What You Don't Know About the 8 Foreign Fighters who Helped America Win its Independence

Baron Johann deKalb was an officer nearly as popular and respected as his commander, George Washington. Wikimedia

Baron Johann DeKalb

Johann DeKalb was born to a wealthy family – their fortune was from the cloth manufacturing industry – in Bavaria. He used the influence inherent in his family’s money to obtain a commission in a Bavarian regiment serving in the French Army. His service during the War of the Austrian Succession, the portion of which fought in North America was known as King George’s War, won him acclaim and he was honored with the title of Baron.

In the late 1760s DeKalb traveled to the American colonies on a diplomatic mission for the French, tasked with determining the level of discontent between the British colonies and their King. DeKalb found the American determination to resist Parliament’s attempts at coercion to be deep set and reported to the French Court that war was likely.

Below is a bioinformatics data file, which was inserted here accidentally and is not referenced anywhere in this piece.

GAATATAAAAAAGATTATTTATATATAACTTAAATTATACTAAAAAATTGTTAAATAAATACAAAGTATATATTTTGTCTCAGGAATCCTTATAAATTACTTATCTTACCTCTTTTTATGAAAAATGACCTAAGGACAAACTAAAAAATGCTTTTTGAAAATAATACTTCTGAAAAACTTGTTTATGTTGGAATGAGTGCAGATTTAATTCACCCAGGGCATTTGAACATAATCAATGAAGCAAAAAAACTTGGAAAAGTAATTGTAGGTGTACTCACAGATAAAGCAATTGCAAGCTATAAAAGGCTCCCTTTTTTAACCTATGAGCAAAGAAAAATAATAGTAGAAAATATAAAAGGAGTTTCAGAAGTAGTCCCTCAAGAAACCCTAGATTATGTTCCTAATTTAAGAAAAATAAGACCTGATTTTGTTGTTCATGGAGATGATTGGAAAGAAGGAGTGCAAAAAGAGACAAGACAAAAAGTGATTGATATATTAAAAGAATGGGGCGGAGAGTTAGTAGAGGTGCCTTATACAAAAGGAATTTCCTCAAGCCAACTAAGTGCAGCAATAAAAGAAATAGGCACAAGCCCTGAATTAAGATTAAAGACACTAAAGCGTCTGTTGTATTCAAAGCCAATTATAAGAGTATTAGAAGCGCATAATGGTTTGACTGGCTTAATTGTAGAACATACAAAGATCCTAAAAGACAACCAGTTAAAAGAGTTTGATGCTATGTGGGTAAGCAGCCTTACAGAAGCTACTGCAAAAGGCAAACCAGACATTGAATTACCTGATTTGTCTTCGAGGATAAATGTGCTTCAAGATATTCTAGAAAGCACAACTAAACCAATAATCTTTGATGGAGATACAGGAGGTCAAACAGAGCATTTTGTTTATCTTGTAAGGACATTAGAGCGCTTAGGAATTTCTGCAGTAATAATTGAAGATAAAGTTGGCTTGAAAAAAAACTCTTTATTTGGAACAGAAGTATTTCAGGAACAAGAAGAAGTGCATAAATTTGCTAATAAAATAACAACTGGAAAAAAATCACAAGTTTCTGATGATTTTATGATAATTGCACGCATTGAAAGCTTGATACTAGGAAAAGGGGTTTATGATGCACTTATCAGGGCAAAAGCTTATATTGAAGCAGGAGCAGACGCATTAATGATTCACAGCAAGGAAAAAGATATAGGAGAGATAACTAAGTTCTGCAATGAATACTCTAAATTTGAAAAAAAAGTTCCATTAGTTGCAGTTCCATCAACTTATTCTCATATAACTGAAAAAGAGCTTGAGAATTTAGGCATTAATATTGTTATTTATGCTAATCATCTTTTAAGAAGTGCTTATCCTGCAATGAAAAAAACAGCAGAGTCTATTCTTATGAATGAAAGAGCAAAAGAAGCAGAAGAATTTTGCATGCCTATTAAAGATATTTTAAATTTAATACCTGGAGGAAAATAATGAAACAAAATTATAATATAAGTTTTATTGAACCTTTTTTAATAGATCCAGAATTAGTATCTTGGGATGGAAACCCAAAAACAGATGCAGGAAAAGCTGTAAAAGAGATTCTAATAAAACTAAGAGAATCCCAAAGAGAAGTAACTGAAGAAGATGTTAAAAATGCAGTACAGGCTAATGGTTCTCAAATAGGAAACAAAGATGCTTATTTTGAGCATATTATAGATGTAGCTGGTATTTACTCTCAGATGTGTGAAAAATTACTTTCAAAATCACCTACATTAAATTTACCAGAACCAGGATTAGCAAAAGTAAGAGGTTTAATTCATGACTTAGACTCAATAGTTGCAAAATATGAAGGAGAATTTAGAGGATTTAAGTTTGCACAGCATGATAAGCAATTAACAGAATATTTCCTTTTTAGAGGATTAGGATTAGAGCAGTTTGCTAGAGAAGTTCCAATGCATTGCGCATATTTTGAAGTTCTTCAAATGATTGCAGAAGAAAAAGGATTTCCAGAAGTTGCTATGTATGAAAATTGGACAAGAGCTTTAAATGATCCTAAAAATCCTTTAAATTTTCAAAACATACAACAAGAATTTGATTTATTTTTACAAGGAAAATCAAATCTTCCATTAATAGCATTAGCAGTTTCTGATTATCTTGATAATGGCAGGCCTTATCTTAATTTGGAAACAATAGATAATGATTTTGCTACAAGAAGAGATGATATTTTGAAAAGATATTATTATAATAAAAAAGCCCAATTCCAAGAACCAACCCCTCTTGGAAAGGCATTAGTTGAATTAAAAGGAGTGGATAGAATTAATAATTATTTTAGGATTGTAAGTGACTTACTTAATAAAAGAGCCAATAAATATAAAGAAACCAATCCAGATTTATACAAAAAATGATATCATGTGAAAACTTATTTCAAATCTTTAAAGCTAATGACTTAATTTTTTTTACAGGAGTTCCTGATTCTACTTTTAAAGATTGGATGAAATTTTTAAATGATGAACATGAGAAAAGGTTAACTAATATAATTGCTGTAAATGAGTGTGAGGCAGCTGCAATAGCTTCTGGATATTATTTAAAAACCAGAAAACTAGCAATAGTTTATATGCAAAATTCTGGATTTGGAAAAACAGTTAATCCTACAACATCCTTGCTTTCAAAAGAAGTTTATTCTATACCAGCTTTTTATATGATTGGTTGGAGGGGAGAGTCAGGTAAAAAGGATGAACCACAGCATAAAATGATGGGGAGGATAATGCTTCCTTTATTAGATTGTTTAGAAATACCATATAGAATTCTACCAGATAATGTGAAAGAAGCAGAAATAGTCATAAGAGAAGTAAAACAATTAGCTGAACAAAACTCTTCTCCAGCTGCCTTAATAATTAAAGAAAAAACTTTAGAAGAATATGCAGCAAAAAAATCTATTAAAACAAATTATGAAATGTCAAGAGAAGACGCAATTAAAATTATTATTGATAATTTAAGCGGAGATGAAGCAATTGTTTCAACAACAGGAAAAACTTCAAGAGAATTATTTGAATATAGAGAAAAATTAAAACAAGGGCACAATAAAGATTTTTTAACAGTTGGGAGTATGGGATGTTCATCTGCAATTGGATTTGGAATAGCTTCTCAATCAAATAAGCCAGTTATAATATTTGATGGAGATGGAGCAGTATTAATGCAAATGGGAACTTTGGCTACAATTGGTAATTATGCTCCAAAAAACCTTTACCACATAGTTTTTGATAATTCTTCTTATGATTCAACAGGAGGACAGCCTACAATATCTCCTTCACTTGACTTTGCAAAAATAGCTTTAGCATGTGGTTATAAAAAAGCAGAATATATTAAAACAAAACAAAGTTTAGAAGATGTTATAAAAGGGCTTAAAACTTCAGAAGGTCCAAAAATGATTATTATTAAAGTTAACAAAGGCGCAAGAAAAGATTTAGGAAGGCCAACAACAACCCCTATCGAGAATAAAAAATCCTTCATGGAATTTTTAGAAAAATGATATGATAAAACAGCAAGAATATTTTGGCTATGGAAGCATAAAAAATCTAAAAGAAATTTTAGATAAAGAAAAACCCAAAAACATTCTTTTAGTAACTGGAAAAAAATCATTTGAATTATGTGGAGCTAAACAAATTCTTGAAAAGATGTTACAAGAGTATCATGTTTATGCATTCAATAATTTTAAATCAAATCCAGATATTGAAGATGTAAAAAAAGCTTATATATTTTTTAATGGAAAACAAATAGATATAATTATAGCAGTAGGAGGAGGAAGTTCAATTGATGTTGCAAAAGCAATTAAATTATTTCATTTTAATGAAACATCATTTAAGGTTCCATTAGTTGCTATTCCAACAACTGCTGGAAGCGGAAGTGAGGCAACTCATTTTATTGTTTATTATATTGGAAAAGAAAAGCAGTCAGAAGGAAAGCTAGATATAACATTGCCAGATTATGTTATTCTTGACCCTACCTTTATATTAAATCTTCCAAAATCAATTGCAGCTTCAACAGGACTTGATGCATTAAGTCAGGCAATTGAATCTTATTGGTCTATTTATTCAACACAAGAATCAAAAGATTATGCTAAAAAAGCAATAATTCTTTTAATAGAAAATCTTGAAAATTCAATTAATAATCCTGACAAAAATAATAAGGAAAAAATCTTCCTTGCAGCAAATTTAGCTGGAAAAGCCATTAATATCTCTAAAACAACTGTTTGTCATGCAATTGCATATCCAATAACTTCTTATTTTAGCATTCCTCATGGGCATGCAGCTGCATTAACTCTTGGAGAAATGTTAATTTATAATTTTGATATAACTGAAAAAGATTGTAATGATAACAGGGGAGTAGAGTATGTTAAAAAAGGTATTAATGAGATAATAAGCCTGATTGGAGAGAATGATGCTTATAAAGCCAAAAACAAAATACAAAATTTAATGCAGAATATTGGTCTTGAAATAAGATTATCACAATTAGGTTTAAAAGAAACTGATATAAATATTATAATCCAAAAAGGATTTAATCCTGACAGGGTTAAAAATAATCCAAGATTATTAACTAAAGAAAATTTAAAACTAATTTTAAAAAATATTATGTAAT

When the war erupted he returned to the Americas, arriving in early 1777, and bringing with him a young French officer named Lafayette. At first Congress could find no employment for the experienced and talented general and he threatened to return to France before being made a major general and assigned to command troops from Maryland and Delaware – some of the finest in the American army – in the southern theater. When Horatio Gates (who claimed credit for the victory at Saratoga won for him by Benedict Arnold and John Stark) was assigned overall command of the southern theater DeKalb bristled, but remained at the head of his troops.

DeKalb was present at the Battle of Camden, when Gates led the southern army to a disastrous defeat before fleeing the battlefield on a horse noted for its endurance and speed. DeKalb remained on the field and was wounded repeatedly by British bayonets. Carried to a British field hospital he was attended to by British commander Cornwallis’s own surgeons, and was visited by Cornwallis as he lay dying of his wounds.

DeKalb was buried at Camden. The esteem in which DeKalb was held by his contemporaries is indicated by the sheer number of towns, counties, streets, schools, memorials and other places which bear his name.